The California budget impasse comes to a head one way or the other this week, with state lawmakers needing to make nice by June 30 to close a $24 billion budget gap. If they don't, rating agencies have threatened to downgrade the state's credit ratings.
California's Comptroller said he would begin handing out IOUs on July 2 and the Treasurer said the state will draw on reserves to service the debt of all economic recovery bonds on July 1. (These bonds were created in 2004, when voters gave the state government the authority to raise $15 billion through bond issuance to plug another budget deficit.)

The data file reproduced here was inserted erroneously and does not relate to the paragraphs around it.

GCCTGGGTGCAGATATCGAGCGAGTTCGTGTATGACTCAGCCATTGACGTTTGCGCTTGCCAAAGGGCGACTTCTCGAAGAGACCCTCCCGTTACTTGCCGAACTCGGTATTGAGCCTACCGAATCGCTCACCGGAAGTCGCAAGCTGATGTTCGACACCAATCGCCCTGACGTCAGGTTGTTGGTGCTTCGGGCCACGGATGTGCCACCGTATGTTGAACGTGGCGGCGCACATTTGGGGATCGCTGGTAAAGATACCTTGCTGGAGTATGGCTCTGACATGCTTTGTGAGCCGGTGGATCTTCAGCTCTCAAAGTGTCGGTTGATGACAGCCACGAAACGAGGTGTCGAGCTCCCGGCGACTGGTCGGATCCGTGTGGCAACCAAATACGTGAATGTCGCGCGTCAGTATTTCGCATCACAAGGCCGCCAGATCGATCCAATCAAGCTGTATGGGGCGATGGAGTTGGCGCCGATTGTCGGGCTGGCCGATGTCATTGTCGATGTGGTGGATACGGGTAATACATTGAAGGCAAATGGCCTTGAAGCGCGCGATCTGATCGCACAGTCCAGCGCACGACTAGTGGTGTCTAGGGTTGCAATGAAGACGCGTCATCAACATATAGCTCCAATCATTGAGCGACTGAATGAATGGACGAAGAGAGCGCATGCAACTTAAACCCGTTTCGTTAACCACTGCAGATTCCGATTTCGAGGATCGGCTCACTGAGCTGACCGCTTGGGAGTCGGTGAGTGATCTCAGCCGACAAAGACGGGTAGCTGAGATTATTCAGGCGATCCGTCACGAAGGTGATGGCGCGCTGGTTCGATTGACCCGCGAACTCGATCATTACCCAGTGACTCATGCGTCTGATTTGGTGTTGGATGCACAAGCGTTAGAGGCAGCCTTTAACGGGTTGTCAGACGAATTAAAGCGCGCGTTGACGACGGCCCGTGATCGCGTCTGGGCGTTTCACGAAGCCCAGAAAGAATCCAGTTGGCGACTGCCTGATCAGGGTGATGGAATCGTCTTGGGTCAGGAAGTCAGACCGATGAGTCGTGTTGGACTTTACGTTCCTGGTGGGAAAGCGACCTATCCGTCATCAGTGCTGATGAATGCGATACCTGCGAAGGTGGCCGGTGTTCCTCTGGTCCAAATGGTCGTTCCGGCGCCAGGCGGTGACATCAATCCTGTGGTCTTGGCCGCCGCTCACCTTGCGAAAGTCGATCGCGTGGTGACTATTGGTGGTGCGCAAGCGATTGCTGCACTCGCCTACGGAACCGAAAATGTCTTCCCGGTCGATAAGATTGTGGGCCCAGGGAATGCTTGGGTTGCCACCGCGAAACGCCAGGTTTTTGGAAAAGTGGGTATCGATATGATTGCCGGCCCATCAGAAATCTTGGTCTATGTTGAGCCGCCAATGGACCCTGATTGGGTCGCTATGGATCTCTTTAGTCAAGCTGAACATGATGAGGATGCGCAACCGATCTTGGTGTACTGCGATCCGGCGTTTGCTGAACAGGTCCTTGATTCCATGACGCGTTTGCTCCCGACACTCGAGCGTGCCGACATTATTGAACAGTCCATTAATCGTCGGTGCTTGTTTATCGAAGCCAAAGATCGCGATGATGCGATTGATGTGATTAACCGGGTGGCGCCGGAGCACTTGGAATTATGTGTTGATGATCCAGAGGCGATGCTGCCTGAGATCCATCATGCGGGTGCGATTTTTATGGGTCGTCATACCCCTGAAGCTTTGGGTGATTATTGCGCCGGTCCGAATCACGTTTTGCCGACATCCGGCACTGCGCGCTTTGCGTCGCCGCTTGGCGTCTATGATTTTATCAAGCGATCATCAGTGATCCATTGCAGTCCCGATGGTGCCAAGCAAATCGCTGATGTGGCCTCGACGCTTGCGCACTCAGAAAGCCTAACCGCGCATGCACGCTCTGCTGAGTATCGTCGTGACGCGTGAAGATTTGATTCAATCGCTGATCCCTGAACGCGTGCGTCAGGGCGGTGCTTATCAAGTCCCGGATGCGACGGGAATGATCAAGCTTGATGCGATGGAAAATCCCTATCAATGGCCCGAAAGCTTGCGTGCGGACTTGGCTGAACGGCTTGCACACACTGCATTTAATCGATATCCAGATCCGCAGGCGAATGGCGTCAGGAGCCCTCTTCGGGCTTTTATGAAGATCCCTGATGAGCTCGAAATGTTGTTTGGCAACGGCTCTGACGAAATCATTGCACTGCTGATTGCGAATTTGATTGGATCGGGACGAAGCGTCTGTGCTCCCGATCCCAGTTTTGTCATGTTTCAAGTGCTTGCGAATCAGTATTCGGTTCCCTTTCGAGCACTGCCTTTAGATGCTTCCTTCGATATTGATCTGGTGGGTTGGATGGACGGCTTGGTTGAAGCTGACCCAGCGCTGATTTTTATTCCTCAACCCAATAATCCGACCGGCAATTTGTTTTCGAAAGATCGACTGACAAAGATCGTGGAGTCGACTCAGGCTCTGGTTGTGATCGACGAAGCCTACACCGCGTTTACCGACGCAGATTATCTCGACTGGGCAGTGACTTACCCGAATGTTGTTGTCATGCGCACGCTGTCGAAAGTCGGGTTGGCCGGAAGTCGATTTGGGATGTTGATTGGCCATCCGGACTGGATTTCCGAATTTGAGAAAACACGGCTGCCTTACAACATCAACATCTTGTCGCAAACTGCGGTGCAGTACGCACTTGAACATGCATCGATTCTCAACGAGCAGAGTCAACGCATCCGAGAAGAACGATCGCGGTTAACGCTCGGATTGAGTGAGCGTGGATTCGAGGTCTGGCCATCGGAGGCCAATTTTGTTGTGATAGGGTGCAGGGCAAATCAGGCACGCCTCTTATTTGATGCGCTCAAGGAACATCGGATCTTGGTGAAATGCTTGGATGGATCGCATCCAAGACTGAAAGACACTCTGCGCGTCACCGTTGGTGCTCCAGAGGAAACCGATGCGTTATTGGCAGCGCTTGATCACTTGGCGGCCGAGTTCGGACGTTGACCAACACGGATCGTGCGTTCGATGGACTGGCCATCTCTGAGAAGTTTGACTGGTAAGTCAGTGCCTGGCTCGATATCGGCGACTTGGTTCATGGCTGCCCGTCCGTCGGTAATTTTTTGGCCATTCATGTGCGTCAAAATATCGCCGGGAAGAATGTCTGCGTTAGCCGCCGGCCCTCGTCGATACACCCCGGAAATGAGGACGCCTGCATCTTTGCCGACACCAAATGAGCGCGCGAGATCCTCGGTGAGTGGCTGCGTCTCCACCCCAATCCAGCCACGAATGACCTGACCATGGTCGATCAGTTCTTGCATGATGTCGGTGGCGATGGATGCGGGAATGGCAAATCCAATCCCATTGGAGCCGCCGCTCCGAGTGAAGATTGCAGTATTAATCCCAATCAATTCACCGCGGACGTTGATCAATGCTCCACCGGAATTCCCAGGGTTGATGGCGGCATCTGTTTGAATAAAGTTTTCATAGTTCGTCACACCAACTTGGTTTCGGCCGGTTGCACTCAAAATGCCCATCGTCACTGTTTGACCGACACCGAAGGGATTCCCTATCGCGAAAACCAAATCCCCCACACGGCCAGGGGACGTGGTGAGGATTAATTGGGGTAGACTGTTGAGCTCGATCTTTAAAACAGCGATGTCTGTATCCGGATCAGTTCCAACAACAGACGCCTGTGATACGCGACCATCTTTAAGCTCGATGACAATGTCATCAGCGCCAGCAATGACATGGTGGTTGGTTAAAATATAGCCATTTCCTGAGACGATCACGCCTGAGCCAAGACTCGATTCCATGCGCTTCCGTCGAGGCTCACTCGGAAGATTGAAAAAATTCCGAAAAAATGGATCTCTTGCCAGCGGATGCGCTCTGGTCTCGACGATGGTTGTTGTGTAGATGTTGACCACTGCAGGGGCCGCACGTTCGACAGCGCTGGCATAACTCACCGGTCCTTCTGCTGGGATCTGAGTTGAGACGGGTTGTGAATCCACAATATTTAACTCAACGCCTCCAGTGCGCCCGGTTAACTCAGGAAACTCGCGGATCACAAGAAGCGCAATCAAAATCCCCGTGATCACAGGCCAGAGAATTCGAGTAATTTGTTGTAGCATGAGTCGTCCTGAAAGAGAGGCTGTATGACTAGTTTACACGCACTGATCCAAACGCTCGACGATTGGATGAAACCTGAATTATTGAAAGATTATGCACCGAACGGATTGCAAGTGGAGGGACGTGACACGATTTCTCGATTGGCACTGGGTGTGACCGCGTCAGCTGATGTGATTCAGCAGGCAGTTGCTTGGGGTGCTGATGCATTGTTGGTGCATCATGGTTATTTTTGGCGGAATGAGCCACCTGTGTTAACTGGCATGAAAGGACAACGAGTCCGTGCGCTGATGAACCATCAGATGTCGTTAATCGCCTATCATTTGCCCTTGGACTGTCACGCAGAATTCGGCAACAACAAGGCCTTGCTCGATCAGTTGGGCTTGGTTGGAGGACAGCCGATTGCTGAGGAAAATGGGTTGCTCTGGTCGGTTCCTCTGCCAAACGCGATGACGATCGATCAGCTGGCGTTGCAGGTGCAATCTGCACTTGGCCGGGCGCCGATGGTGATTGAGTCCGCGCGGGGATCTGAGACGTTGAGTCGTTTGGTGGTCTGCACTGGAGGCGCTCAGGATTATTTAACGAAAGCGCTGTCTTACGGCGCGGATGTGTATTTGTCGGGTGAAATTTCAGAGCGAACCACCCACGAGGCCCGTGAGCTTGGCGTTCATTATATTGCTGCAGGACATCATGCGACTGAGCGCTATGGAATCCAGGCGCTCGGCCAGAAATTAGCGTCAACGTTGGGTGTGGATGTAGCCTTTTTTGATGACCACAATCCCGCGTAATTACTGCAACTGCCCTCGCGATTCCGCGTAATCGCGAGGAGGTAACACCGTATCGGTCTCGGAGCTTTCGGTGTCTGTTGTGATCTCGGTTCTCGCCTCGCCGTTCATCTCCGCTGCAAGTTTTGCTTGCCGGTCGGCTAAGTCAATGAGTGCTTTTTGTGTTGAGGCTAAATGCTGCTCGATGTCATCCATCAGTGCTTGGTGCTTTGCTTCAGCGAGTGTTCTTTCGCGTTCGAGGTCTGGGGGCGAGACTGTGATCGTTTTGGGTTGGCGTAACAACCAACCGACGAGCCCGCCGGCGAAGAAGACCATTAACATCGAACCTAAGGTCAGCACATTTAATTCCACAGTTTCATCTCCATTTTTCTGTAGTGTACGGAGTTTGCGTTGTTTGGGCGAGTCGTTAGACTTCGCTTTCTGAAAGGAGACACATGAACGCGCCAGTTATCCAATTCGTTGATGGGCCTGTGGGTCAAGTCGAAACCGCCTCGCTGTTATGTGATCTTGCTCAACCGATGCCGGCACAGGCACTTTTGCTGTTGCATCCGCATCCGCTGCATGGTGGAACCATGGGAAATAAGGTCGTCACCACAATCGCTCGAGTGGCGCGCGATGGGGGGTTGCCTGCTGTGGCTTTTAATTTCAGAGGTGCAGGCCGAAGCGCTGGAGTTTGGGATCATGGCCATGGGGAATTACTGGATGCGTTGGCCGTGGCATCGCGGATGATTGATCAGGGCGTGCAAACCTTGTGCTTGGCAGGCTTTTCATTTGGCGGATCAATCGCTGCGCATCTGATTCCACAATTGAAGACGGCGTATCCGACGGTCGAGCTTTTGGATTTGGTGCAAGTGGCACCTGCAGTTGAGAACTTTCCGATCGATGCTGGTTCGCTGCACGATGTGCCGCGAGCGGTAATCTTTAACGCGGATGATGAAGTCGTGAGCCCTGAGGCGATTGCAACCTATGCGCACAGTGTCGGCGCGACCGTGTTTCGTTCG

While a slump in real estate and tax revenue are very real factors behind California's disastrous finances, the San Francisco Chronicle also bullet-points more entrenched problems that have made it difficult if not impossible for the state to surmount extreme dysfunction.
-- Partisanship: California's gerrymandered legislative districts tend to protect incumbents and encourage more political extremes - Republicans on the right and Democrats on the left with less incentive to reach out to the political middle, much less compromise at the Capitol.
-- Term limits: Proposition 140, passed in 1990, limits legislators terms to six years in the Assembly and eight in the state Senate.